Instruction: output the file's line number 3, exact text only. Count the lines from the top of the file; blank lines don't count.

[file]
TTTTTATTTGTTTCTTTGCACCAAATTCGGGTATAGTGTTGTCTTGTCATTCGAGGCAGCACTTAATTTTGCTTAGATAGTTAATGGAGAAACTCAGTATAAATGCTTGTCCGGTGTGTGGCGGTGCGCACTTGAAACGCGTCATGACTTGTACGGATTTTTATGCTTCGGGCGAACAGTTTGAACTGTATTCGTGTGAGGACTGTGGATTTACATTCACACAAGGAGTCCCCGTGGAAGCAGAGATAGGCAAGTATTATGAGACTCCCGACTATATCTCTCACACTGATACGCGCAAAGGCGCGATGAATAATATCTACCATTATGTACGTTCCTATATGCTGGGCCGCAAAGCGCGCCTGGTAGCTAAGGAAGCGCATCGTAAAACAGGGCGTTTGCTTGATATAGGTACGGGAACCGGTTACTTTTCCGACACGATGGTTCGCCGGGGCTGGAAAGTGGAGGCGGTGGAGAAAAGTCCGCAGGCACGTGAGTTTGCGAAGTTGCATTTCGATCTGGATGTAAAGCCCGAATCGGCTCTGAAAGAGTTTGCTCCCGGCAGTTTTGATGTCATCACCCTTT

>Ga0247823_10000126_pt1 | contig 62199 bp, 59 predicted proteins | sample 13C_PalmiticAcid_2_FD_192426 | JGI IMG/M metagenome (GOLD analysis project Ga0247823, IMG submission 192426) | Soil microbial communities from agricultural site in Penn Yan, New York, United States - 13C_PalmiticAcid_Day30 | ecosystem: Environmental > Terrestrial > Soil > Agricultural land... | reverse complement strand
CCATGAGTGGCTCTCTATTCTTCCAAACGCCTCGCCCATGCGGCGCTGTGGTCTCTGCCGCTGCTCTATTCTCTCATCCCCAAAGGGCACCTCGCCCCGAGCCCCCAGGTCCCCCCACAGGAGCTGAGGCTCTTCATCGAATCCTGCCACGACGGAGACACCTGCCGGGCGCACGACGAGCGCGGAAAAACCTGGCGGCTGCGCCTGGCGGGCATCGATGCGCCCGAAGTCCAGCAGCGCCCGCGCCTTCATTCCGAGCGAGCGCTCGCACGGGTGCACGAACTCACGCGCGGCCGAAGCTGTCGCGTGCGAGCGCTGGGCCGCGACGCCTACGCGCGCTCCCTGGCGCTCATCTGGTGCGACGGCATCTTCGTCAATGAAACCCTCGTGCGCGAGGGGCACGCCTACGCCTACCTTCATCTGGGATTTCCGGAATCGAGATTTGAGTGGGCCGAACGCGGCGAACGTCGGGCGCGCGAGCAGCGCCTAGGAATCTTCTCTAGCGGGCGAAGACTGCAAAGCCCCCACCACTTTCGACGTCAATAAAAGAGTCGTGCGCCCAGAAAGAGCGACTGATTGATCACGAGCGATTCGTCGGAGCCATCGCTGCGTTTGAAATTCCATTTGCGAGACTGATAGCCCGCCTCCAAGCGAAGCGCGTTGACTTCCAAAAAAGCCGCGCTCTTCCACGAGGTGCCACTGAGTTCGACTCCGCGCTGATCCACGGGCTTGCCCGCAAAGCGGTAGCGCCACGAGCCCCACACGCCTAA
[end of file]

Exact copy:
CCATGAGTGGCTCTCTATTCTTCCAAACGCCTCGCCCATGCGGCGCTGTGGTCTCTGCCGCTGCTCTATTCTCTCATCCCCAAAGGGCACCTCGCCCCGAGCCCCCAGGTCCCCCCACAGGAGCTGAGGCTCTTCATCGAATCCTGCCACGACGGAGACACCTGCCGGGCGCACGACGAGCGCGGAAAAACCTGGCGGCTGCGCCTGGCGGGCATCGATGCGCCCGAAGTCCAGCAGCGCCCGCGCCTTCATTCCGAGCGAGCGCTCGCACGGGTGCACGAACTCACGCGCGGCCGAAGCTGTCGCGTGCGAGCGCTGGGCCGCGACGCCTACGCGCGCTCCCTGGCGCTCATCTGGTGCGACGGCATCTTCGTCAATGAAACCCTCGTGCGCGAGGGGCACGCCTACGCCTACCTTCATCTGGGATTTCCGGAATCGAGATTTGAGTGGGCCGAACGCGGCGAACGTCGGGCGCGCGAGCAGCGCCTAGGAATCTTCTCTAGCGGGCGAAGACTGCAAAGCCCCCACCACTTTCGACGTCAATAAAAGAGTCGTGCGCCCAGAAAGAGCGACTGATTGATCACGAGCGATTCGTCGGAGCCATCGCTGCGTTTGAAATTCCATTTGCGAGACTGATAGCCCGCCTCCAAGCGAAGCGCGTTGACTTCCAAAAAAGCCGCGCTCTTCCACGAGGTGCCACTGAGTTCGACTCCGCGCTGATCCACGGGCTTGCCCGCAAAGCGGTAGCGCCACGAGCCCCACACGCCTAA